Biomechanics and Me?

On August 8th, 2008, Graham made an excellent post titled Biomechanics and You. It was aimed - more or less - at amateur "biomechanical" analysis done by writers like... well, me.

The point is really that I'm not convinced we can just take all the injury predictions that analysts are throwing up online at face value. I don't think I could come anywhere near injury predictions within the next few years, and I'm supposed to be an expert on it. Maybe I'm just stupid, but I'd say it's more likely that we should all be taking commentary on pitching mechanics and their relationship to injury with a boulder of salt.

I enjoyed the article and even linked to it on my now-defunct SB Nation blog, Driveline Mechanics. A healthy dose of skepticism is a very good thing. I tried to make it clear that my thoughts on pitching mechanics were unscientific thoughts with what I thought were interesting theories about pitching based on my knowledge of exercise science and kinesiology. However, that didn't stop a lot of people from taking my word as gospel (despite repeated statements from me spelling out the opposite), and I grew uncomfortable with my blog and the fuzzy mission statement that came with it. So, I stopped blogging, and eventually the blog was moved offline by SBN superiors.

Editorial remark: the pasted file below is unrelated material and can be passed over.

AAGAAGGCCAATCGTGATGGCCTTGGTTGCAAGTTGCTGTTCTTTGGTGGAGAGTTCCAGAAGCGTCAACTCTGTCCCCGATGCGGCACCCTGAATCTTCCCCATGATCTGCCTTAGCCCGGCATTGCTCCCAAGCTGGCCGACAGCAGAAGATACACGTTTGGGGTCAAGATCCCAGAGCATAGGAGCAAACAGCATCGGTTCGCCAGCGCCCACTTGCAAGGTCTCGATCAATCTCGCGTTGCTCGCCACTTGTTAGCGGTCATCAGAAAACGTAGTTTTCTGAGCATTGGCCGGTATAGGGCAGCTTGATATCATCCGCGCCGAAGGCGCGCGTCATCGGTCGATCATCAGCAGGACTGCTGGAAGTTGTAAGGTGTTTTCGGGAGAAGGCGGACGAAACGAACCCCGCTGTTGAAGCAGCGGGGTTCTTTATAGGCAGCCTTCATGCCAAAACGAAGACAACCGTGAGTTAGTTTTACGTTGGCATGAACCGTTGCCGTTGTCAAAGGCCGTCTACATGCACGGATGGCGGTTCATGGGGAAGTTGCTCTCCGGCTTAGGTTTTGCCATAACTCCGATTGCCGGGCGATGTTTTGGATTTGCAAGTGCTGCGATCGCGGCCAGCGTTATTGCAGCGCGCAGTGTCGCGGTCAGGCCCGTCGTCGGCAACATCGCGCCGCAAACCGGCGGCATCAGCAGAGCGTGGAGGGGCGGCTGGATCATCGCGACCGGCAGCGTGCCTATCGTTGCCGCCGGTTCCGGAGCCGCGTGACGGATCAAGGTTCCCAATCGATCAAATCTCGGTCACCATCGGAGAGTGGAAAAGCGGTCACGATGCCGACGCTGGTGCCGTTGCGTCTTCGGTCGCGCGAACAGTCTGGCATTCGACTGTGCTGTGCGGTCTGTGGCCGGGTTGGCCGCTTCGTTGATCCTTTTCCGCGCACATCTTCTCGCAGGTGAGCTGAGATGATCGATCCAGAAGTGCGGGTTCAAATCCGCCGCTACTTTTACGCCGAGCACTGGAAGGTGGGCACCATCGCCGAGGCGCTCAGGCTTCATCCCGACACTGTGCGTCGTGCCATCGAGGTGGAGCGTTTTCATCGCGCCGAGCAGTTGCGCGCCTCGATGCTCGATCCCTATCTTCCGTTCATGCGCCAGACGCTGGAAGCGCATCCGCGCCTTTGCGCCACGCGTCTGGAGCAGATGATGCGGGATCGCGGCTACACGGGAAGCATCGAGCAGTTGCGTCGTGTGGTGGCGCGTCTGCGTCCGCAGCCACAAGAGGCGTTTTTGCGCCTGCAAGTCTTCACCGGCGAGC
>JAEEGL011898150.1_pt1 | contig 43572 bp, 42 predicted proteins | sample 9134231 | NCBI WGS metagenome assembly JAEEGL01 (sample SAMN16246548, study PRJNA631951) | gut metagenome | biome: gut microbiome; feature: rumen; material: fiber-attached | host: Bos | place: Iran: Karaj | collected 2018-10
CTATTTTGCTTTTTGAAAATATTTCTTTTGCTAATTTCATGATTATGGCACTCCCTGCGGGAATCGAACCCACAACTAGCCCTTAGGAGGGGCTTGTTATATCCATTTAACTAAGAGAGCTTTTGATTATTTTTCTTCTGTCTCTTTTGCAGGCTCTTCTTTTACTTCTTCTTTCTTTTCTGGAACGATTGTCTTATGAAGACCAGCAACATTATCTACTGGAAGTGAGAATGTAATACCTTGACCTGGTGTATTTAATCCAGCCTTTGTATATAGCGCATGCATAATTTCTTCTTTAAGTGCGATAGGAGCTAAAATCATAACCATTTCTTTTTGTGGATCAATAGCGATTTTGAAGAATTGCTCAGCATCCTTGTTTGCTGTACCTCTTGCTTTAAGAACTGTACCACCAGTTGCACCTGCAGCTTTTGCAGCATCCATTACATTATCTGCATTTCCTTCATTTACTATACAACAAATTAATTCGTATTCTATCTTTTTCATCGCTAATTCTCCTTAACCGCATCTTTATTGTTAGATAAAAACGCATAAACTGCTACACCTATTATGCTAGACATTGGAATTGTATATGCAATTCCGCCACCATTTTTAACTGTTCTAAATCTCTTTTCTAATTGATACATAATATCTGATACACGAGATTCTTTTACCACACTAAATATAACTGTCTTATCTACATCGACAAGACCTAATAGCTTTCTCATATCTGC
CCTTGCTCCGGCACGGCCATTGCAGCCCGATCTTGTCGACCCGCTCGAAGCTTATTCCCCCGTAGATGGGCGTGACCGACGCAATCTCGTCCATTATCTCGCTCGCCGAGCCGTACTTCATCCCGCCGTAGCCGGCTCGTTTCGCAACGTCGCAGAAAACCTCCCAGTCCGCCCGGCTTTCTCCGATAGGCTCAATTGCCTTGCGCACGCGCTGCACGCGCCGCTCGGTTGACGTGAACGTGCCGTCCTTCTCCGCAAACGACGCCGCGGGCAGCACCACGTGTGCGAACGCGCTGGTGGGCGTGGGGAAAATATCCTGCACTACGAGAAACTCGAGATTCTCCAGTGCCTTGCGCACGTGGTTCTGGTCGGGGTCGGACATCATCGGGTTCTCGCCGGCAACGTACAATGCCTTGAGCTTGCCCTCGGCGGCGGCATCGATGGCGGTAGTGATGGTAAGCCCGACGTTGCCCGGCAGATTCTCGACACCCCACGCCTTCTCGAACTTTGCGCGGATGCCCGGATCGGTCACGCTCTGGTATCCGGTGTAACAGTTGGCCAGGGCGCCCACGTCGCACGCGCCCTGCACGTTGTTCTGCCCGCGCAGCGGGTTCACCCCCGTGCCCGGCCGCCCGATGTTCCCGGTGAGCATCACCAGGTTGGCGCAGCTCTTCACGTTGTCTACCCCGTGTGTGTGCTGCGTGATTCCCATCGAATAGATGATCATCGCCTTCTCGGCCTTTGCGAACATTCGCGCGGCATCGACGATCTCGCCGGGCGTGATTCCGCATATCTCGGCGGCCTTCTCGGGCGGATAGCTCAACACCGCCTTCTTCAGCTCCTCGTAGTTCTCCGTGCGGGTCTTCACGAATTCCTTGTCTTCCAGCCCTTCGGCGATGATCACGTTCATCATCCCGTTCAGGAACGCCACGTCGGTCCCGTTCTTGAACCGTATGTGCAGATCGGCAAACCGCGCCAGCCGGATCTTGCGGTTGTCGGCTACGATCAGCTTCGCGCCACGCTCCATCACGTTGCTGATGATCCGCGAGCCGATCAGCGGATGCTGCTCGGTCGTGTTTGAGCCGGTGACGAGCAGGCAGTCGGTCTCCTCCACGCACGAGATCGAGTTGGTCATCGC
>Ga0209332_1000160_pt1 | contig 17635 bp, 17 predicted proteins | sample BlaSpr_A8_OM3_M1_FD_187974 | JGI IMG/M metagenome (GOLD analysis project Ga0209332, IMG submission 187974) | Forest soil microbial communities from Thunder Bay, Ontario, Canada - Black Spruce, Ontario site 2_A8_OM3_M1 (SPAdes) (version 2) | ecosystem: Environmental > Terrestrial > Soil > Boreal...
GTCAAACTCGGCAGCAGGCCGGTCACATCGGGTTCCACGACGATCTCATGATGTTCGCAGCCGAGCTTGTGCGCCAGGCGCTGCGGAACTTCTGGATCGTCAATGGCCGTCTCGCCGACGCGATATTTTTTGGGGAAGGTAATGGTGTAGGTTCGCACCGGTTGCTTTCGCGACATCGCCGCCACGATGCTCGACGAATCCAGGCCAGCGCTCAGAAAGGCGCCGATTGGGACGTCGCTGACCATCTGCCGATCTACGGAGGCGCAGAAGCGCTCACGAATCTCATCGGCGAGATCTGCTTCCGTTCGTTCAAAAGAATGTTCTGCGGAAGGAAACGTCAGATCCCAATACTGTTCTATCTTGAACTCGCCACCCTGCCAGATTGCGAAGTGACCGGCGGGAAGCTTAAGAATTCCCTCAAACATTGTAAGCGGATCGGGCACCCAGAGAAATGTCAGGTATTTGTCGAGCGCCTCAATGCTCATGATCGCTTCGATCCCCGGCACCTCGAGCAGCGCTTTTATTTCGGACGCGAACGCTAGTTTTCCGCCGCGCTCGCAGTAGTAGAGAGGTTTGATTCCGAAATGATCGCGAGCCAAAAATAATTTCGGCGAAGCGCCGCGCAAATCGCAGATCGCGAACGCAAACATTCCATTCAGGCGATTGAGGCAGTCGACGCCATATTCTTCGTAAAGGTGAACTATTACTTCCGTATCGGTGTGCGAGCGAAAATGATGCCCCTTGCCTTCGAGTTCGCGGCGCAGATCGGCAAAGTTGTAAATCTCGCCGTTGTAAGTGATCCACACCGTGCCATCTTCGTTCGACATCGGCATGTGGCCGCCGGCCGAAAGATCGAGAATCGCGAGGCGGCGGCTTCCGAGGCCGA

Even prior to Graham's post, I had been working on building a low-cost biomechanical analysis laboratory in Seattle. For those unaware, high-speed cameras were basically unavailable at reasonable price points in 2008 until the Casio Exilim EX-F1 came out for $1000. Even then, these cameras weren't enough to do the advanced biomechanical analysis required to even shine a light on the "mechanics" of throwing a baseball. It would require multiple cameras, off-the-shelf software that could solve for kinematics/kinetics (and provide a digitization solution), custom algorithms that could solve the synchronization issue between these consumer-grade cameras (commercial ones do this automatically), and a precisely measured control object.

Commercial packages are available, but cost $15-17k for a two-camera setup that is not sufficient for working with movements that occur in all three planes so rapidly - like baseball pitching. You're looking at $25-30k at the bare minimum with off-the-shelf packages, plus customization and training.

Well, I don't have that kind of money, so I took the former route. For the last three years, I've been developing a low-cost solution with a research assistant from the University of Washington (plus two more Mathematics and Kinesiology interns/assistants from local schools on the way). Matthew Wagshol and I have been spending much of our free time scouring texts from the UW library, doing tons of trial filming (most of it fruitless), and building weird PVC structures inside the Home Depot on Aurora Ave:



We managed to assemble this thing at our Lake City facility. We precisely measured it, taking about 6 hours to do so. And... we had to cut it down and remeasure it a few weeks later because it was too large.



We started filming trials using the control object and two cameras as a test. And... we got some pretty interesting results that matched the commercial labs out there!